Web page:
The post is a loose review of a new book, China’s Second Continent (I haven’t read it) by Howard French which describes China’s recent investment activities in Africa and the adjustments they have made after some clumsy efforts in the early years of the century. According to the review, the book describes the “paternal, superior attitude of Chinese business people” at work on the continent and makes this telling observation:
Chinese entrepreneurs and diplomats in Africa can make a powerful case for how their investments and trade are lifting people from poverty and making a difference to people’s lives in some of the poorest places in the world. We have to appreciate and recognize the truth in this. But what sort of lifestyles and values will people have after economic development has made them wealthier? On this topic, the vision becomes blurred. Just like in China itself, the vision of the Chinese Party state of what constitutes a good life, beyond being immersed in material goods, is at best vague, at worst non-existent. This makes one suspect that there might be no real vision.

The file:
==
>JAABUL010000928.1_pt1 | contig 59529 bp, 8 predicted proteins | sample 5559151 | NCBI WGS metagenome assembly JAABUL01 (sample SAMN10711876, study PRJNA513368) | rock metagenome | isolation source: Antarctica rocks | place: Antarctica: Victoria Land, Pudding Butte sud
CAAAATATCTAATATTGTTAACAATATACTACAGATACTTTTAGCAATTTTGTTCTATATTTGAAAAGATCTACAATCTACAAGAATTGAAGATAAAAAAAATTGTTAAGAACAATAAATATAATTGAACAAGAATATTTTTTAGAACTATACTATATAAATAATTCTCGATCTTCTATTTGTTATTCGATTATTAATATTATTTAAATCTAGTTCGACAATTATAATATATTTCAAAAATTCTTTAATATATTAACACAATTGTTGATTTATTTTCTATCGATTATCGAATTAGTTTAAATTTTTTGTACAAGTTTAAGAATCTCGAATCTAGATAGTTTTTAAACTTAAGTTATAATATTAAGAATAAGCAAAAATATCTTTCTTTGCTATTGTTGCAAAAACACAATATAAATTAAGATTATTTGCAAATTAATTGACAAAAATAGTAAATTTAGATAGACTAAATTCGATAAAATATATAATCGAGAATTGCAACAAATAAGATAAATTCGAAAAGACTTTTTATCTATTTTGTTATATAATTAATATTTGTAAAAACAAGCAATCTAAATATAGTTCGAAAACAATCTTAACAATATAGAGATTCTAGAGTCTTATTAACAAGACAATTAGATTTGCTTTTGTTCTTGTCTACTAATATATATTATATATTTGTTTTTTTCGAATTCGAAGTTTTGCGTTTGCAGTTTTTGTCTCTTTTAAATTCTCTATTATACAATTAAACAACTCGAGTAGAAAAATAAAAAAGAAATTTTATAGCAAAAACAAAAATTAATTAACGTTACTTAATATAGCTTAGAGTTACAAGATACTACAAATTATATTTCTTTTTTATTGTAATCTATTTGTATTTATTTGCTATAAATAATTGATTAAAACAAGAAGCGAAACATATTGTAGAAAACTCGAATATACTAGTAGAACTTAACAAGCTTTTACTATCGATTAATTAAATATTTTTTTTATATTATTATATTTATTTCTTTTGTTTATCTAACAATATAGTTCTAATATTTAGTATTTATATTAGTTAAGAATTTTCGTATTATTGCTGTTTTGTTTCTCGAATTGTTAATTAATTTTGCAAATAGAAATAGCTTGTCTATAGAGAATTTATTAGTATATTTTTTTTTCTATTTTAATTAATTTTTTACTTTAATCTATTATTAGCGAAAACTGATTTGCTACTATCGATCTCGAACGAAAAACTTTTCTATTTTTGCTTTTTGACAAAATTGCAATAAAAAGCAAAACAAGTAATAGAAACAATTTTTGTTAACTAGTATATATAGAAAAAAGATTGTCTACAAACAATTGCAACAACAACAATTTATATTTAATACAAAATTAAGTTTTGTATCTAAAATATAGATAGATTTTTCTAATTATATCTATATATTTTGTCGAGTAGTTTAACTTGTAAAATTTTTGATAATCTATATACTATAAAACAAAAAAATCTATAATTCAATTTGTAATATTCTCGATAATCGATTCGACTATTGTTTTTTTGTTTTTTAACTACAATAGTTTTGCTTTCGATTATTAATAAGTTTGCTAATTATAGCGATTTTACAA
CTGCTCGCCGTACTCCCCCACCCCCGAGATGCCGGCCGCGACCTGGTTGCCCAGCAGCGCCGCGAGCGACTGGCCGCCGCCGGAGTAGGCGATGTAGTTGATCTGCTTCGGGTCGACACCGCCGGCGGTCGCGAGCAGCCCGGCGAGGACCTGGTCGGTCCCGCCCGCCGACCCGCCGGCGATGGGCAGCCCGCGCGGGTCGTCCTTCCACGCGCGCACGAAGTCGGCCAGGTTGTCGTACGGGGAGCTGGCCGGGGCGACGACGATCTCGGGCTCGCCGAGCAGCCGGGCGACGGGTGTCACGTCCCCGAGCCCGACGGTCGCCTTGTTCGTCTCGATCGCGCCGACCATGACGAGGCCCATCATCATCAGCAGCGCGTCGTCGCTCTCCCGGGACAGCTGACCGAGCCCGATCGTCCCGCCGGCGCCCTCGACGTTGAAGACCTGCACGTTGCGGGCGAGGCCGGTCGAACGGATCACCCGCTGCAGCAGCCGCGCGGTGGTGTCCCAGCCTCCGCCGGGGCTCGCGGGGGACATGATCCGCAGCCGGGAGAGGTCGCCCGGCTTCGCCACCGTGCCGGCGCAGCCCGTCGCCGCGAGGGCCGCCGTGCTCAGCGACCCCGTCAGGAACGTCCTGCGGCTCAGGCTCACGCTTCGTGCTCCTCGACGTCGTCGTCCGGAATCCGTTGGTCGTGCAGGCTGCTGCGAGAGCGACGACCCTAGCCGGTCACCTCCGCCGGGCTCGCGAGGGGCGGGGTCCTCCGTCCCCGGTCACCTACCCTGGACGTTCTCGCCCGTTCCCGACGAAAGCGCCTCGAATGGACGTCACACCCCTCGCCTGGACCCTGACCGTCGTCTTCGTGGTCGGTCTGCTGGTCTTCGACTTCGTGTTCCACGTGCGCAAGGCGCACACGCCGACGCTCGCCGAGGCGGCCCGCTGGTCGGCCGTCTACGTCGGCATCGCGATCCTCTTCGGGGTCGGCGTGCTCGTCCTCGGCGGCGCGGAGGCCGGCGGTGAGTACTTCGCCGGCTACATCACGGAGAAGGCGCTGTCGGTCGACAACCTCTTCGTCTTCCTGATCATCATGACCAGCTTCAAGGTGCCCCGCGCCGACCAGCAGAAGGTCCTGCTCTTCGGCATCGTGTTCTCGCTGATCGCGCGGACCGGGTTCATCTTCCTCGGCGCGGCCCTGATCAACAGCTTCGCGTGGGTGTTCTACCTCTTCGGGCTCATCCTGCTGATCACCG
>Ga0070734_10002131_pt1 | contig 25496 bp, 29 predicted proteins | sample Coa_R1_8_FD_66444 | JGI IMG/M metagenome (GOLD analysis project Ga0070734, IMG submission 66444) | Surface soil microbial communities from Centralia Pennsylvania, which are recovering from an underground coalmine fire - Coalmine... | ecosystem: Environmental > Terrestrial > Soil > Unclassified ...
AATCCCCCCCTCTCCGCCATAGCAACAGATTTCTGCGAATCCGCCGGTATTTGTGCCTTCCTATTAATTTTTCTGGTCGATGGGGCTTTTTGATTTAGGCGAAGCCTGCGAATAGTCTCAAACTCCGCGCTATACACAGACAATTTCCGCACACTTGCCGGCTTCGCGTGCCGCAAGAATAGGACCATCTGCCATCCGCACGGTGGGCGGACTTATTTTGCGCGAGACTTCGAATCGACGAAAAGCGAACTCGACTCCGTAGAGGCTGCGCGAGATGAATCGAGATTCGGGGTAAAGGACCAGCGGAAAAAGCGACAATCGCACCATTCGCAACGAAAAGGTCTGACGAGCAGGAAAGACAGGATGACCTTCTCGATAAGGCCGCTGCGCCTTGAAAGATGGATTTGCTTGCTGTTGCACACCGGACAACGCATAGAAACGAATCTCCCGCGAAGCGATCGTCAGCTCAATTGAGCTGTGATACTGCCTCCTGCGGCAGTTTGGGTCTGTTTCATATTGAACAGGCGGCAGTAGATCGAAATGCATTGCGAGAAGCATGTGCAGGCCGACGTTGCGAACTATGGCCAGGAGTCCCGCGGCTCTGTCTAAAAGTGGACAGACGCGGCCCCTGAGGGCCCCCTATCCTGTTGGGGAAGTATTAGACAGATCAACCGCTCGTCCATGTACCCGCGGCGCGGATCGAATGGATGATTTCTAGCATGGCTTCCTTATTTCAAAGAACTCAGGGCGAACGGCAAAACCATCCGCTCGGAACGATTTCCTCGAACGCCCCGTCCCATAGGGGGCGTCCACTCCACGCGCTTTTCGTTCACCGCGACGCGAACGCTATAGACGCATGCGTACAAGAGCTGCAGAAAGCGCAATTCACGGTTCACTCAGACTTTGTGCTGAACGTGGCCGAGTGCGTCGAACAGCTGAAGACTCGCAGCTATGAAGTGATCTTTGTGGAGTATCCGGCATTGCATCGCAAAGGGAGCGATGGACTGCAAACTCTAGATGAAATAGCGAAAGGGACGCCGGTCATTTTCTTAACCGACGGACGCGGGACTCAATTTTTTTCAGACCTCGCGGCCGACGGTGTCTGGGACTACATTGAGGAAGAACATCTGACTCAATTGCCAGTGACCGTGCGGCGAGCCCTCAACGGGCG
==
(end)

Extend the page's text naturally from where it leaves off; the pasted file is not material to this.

This gives me some more to think about, resonant with some earlier initial musings. I find it expected that the Chinese avoid the Western indulgence of “showing the way to a better life”, but it’s still a little unnerving.
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